Although the 1,465 employees at Mountain Fuel Supply Co. won a prestigious award for their productivity, they aren't resting on their gas meters and plan to continue cutting costs and improving service.
Several task forces are evaluating ways of improving various aspects of the company's operations, such as natural gas vehicles and methods of improving the efficiency of processing customers' payments, said Nick Rose, Mountain Fuel president.The company also has expanded its quality assurance program, through which it measures customer satisfaction with various aspects of the natural-gas service, he said.
Several months ago, Mountain Fuel received the Institute of Industrial Engineers 1990 Award for Excellence in Productivity Improvement for a five-year effort from 1984-1988. The same award that went to Ford Motor Co.
The utility's industrial engineering department prepared the material for the award and the entry was sponsored by the Salt Lake Chapter of the Institute of Industrial Engineers.
The judges ranked Mountain Fuel as exceptional in the application of a wide range of industrial engineering tools by all employees, the "competitive edge" training program and the application of personal computer technology.
"This award is fitting recognition of the quality service Mountain Fuel's employee team provides to our customers. Our employees worked hard to implement productivity improvement measures, many of which resulted from employees' suggestions," Rose said.
At first, Mountain Fuel officials may have been a little naive about the impact of the award, but that changed when they started receiving inquiries from several public utilities and even had contact with Thailand's ministry of industry, management development and productivity center.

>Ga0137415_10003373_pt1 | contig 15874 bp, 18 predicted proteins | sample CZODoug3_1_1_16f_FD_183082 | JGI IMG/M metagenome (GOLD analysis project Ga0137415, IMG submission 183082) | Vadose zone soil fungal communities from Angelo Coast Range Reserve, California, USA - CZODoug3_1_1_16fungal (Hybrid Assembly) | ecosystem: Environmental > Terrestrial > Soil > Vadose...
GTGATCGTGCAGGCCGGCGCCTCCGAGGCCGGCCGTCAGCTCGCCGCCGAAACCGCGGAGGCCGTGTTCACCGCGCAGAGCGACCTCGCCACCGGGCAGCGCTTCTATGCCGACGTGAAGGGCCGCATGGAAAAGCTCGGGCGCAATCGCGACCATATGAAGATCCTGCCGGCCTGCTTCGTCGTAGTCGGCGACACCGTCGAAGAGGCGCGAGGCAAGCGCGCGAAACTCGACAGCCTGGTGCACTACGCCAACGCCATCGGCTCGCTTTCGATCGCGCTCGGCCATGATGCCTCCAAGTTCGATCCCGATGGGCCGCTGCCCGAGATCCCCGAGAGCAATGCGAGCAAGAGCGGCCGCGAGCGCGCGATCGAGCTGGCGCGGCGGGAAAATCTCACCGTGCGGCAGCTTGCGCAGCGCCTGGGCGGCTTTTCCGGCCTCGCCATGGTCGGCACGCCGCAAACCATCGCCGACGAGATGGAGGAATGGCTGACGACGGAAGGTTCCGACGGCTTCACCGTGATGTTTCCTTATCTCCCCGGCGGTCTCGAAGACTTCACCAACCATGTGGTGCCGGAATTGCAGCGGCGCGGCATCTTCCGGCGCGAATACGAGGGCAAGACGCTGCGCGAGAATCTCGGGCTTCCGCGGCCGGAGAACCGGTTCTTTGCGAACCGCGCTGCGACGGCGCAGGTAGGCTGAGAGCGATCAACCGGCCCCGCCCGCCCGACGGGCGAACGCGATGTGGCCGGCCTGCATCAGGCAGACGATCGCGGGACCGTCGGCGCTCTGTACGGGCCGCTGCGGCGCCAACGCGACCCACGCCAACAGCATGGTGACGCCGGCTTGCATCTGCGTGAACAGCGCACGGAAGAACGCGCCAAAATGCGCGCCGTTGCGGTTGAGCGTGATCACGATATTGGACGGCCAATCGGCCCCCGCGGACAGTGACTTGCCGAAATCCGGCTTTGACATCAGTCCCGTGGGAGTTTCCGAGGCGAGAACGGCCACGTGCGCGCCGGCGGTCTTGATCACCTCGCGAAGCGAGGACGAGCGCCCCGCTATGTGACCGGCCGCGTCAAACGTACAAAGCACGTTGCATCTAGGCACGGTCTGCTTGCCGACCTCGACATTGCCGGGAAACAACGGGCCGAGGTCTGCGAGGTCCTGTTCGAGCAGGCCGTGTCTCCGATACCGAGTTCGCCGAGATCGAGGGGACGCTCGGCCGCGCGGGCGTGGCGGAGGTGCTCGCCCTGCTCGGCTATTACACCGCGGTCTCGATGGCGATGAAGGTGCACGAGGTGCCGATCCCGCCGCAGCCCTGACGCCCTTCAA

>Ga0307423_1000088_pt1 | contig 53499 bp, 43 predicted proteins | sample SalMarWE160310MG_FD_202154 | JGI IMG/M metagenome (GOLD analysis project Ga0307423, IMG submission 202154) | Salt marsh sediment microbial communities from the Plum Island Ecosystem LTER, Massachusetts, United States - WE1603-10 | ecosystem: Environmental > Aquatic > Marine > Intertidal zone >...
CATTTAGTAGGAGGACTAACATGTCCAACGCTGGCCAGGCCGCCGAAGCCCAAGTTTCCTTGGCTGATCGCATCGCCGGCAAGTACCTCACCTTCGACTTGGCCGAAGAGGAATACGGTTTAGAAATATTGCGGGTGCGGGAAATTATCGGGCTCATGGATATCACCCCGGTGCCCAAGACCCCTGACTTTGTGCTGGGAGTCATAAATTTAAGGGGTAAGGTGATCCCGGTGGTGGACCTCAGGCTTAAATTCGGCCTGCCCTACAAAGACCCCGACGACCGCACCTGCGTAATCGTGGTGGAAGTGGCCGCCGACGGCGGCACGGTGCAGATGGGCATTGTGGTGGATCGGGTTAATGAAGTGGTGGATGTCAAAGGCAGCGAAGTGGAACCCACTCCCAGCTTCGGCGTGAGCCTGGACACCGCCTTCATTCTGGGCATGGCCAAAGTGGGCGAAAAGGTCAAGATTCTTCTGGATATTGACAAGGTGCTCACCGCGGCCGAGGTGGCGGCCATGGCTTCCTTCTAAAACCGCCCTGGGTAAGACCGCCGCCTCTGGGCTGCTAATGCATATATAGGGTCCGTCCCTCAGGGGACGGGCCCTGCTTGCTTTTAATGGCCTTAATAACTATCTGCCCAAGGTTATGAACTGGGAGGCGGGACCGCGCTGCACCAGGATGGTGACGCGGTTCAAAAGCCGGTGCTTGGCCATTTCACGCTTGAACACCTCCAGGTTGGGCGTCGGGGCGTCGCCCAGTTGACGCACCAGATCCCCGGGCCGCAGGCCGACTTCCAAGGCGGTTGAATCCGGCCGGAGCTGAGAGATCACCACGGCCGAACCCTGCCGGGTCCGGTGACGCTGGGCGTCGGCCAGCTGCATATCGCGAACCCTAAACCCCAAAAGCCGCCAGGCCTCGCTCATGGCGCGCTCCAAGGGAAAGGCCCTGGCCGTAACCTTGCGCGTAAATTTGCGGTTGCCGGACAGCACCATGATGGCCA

National Fuel Gas, Buffalo, N.Y., sent its manager of industrial engineering and distribution engineering and one of its industrial engineers to Salt Lake City to see Mountain Fuel's efforts in person.
Rose said Mountain Fuel started the productivity program because of the extreme competition in the energy business. He cited an aggressive electric utility and improved technology that made electricity more competitive in the residential and commercial markets and decreased natural gas usage because of warmer weather as reasons for starting the productivity campaign.
One of the goals facing Shahab Saeed, Mountain Fuel's director of industrial engineering, was to help employees understand the competition they face in the marketplace and how they can meet the challenges.
In 1985, Rose met with employees at various locations to explain the five-year plan to increase productivity. "It has been very interesting to see what ideas they came up with," he said.
In an office in Sandy, employees partitioned a children's play area where customers can leave their children while conducting business. Others designed a water-filled plastic paint brush tub in which paint brushes are kept and they last longer.
Rose said listing all of the ways employees have been more productive and cost-conscious would be impossible, but the company is continuing the program that should result in some improvements on the improvements.